Issue No. 02 - Mar.-Apr. (2017 vol. 21)
DOI Bookmark: http://doi.ieeecomputersociety.org/10.1109/MIC.2017.25
Marcelo Yannuzzi , Cisco Systems
Frank van Lingen , Cisco Systems
Anuj Jain , Cisco Systems
Oriol Lluch Parellada , Cisco Systems
Manel Mendoza Flores , Barcelona City Council
David Carrera , Barcelona Supercomputing Center
Juan Luis Perez , Barcelona Supercomputing Center
Diego Montero , Technical University of Catalonia-BarcelonaTech
Pablo Chacin , Sensefields
Angelo Corsaro , PrismTech
Albert Olive , Schneider Electric
In this article, the authors dissect the technical challenges that cities face when implementing smart city plans and outlines the design principles and lessons learned after they carried out a flagship initiative on fog computing in Barcelona. In particular, they analyze what they call the Quadruple Silo (QS) problem -- that is, four categories of silos that cities confront after deploying commercially available solutions. Those silo categories are: physical (hardware) silos, data silos, and service management silos, and the implications of the three silos in administrative silos. The authors show how their converged cloud/fog paradigm not only helps solve the QS problem, but also meets the requirements of a growing number of decentralized services -- an area in which traditional cloud models fall short. The article exposes cases in which fog computing is a must, and shows that the reasons for deploying fog are centered much more on operational requirements than on performance issues related to the cloud.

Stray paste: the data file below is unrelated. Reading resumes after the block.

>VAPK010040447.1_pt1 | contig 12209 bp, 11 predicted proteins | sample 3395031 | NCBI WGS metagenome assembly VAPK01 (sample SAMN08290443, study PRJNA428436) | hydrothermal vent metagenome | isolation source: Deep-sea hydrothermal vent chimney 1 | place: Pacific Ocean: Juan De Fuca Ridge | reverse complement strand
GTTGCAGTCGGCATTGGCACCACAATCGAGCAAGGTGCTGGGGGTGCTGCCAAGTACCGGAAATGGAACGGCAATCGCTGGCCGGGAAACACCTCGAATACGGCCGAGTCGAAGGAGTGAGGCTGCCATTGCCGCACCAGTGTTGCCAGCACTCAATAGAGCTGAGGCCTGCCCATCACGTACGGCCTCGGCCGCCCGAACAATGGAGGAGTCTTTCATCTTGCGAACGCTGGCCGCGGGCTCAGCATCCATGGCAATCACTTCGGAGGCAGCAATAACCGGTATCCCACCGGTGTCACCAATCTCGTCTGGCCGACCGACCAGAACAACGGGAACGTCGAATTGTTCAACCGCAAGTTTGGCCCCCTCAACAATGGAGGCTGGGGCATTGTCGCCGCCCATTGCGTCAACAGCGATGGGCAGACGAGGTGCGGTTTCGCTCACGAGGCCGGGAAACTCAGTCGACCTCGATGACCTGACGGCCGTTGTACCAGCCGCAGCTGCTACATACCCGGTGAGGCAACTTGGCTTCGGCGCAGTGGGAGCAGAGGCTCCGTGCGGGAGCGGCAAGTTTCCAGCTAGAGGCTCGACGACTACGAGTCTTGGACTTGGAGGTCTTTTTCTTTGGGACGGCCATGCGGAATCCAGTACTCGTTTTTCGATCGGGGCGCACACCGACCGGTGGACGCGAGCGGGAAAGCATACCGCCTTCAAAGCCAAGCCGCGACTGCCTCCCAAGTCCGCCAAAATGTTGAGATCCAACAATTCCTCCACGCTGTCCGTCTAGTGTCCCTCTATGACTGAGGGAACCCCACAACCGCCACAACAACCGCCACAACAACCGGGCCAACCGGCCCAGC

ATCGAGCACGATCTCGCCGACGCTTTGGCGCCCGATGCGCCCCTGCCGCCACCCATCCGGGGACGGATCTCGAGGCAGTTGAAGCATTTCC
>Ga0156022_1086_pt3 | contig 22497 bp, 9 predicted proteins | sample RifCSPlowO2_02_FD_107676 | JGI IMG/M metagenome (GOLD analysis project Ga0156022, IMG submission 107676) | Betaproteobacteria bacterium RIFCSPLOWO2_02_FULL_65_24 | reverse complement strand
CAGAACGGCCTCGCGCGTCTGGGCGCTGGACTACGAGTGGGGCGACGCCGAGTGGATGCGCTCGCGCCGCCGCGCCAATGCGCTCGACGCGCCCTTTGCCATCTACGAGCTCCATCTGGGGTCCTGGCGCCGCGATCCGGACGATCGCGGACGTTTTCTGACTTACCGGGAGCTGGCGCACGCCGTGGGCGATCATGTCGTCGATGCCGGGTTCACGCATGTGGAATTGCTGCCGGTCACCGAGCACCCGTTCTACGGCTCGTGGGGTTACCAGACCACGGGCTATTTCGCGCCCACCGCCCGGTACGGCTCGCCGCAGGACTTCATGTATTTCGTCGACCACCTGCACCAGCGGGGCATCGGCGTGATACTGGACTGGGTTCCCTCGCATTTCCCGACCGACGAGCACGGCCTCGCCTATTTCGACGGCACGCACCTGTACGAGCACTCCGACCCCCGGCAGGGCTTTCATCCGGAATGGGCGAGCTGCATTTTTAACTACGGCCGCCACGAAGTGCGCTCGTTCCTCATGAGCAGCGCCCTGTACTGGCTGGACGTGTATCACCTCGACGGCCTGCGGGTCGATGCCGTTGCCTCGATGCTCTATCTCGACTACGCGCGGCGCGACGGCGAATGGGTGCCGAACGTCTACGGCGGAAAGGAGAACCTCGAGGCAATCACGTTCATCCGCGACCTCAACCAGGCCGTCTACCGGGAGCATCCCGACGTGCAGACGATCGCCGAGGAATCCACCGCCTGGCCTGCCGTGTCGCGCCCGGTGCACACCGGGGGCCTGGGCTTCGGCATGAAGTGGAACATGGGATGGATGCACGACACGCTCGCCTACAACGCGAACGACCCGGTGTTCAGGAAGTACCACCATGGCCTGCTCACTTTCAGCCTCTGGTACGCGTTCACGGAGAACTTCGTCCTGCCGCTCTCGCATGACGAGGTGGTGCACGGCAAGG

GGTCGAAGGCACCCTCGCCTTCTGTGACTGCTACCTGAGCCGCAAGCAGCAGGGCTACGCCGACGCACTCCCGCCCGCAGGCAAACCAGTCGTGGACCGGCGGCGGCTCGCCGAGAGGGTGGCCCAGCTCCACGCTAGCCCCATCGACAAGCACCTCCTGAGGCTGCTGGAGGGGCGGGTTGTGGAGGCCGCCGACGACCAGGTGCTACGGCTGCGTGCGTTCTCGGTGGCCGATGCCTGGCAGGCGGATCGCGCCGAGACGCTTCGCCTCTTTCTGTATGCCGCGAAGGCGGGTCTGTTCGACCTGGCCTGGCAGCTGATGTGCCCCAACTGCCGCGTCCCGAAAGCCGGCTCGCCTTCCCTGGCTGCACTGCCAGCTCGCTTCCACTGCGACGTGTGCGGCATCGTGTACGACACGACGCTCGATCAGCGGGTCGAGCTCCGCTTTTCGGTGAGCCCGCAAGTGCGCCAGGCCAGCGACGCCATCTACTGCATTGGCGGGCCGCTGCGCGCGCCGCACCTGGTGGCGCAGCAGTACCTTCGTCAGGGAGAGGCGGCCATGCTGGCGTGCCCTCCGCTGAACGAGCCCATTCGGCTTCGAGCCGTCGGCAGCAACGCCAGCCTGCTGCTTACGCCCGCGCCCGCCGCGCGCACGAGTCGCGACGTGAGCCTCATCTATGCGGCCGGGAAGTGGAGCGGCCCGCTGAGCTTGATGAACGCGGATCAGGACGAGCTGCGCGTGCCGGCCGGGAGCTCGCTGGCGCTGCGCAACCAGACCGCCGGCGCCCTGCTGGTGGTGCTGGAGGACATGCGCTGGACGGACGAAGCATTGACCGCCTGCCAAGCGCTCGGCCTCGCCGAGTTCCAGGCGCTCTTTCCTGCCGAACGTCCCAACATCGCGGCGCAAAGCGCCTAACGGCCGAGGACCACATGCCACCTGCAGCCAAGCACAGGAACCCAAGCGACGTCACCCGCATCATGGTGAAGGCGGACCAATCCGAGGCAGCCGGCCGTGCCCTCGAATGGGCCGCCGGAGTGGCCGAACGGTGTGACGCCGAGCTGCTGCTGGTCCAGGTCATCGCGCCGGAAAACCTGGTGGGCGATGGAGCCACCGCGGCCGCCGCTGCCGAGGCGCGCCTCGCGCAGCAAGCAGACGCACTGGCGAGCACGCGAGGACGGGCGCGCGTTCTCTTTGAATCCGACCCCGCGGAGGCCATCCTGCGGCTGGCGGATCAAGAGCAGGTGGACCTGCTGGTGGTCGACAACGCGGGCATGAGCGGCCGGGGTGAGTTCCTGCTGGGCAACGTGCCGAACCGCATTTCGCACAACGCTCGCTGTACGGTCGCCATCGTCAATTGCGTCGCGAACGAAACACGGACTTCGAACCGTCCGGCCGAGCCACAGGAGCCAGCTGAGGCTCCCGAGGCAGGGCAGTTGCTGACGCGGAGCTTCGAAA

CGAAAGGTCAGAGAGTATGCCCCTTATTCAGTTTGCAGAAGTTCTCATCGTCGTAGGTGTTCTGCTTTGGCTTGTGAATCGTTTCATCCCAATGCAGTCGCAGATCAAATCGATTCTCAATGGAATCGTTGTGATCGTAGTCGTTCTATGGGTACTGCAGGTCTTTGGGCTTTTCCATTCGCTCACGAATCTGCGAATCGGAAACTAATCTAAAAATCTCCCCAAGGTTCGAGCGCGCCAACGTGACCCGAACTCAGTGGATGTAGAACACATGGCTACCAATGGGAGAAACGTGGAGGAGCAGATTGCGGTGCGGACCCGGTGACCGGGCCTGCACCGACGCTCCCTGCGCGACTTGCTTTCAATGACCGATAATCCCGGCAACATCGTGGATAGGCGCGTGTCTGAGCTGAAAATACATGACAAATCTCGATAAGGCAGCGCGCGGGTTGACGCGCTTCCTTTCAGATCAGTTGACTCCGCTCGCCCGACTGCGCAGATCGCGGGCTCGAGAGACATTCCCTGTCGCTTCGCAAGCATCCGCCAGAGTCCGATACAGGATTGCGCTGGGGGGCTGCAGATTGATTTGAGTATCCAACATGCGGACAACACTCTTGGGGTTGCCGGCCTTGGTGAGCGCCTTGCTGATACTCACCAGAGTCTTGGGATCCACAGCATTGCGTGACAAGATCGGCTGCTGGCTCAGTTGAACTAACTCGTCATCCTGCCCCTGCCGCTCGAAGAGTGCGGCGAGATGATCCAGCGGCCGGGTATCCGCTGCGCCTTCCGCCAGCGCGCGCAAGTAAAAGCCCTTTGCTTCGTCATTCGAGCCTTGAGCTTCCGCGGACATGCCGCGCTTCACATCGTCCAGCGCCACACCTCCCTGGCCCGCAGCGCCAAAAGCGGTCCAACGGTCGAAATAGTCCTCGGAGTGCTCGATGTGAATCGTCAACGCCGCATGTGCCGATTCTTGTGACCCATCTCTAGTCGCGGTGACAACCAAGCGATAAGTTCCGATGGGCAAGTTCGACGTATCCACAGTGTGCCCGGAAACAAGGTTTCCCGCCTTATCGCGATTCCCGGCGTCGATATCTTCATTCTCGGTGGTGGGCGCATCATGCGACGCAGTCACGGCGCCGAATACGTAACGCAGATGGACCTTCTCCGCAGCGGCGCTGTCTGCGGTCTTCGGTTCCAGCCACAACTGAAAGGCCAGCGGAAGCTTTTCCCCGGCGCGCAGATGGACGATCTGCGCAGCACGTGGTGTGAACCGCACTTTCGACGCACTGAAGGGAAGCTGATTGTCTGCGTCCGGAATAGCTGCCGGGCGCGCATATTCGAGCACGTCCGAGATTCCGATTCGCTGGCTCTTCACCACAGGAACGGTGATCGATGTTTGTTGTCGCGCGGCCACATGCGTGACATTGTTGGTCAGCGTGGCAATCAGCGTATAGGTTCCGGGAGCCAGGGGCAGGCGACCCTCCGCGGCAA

Edge computing, Sensors, Smart cities, Cloud computing, Monitoring, Biological system modeling
M. Yannuzzi et al., "A New Era for Cities with Fog Computing," in IEEE Internet Computing, vol. 21, no. 2, pp. 54-67, 2017.